According to a study published in Journal of the American Medical Association Dermatology, Airline crew is twice likely to develop cancer than the general population, due to regular exposure to the harmful Ultraviolet rays of the sun and cosmic radiation, when flying at high altitudes.

As per the study, ultra-violet rays damage the DNA of the skin cells which can result in skin cancer. According to the author of the study, Martina Sanlorenzo of University of California, “At 9,000 metres, where most commercial aircraft fly, the UV level are approximately twice that at the ground.” This study was partly funded by the National Cancer Institute of the National Institutes of Health.

Sanlorenzo headed a team of researchers which conducted a meta-analysis of 19 different studies, involving over 266,000 participants. These crew members were airline employees from 1940-2008.The researchers found that the overall standardized incidence rate (SIR) of melanoma for flight-based occupations was 2.21. Getting into specifications, the pilots had a SIR of 2.22, which means they are 83 percent more likely to be diagnosed with skin cancer, while cabin crew had a SIR of 2.09. which translates to 10 percent lower risks. Thus the conclusion, that airline crew have double incidence of melanoma in comparison with the general public.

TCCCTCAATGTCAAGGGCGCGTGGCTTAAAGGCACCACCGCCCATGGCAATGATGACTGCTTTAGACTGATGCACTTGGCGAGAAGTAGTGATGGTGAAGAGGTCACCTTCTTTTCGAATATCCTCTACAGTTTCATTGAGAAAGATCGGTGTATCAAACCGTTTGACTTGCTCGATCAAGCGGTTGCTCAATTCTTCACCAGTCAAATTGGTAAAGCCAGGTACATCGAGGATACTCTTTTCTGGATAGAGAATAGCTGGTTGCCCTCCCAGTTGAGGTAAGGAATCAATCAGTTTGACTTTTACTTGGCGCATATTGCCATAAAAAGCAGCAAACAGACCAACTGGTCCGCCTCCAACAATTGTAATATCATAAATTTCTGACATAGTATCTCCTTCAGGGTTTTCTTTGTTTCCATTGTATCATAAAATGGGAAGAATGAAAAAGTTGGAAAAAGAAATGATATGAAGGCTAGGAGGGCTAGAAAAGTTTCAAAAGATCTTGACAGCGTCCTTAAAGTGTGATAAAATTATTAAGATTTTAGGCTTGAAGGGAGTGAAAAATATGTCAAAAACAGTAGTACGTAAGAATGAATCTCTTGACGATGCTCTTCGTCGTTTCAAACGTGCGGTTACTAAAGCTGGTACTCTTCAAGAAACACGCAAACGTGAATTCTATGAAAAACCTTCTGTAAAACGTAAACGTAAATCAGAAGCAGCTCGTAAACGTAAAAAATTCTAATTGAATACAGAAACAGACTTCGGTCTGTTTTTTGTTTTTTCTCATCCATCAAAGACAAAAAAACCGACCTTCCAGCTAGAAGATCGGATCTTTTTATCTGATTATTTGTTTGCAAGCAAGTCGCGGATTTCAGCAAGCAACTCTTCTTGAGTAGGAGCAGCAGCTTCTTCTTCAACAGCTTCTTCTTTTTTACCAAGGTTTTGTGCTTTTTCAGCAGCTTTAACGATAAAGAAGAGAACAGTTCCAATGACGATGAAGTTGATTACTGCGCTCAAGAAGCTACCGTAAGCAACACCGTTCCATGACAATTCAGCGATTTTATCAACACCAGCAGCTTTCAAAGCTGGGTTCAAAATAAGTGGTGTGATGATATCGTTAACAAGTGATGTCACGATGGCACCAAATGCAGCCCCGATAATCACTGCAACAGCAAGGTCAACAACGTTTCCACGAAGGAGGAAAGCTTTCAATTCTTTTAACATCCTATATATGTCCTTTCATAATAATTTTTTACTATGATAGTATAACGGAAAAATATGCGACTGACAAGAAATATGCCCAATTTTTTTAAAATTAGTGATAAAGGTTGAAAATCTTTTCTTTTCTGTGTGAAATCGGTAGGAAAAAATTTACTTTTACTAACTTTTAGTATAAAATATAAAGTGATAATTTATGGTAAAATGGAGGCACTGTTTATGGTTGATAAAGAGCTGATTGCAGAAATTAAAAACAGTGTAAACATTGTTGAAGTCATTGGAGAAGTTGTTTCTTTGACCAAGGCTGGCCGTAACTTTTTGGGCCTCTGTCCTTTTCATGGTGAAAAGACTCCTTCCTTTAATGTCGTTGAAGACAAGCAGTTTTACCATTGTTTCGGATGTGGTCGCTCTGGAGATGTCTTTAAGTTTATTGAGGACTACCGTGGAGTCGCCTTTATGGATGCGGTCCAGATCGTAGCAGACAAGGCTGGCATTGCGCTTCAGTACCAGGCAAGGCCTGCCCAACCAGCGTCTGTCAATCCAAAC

Skin cancer is the most prevalent form of cancer in the US. While melanoma accounts for less than 2% of skin cancers, it is known to cause the majority of skin cancer deaths. The American Cancer Society (ACS) forecasts that roughly 76,100 new melanomas will be diagnosed during the current year. It also estimates that around 9,710 people will lose their lives from melanoma in the US.

“Therefore, the cumulative UV exposure for pilots and cabin crew is still of concern, and the higher risk of melanoma evident in our meta-analysis could be due to greater occupation-related exposure to UVA radiation”, Sanlorenzo states.

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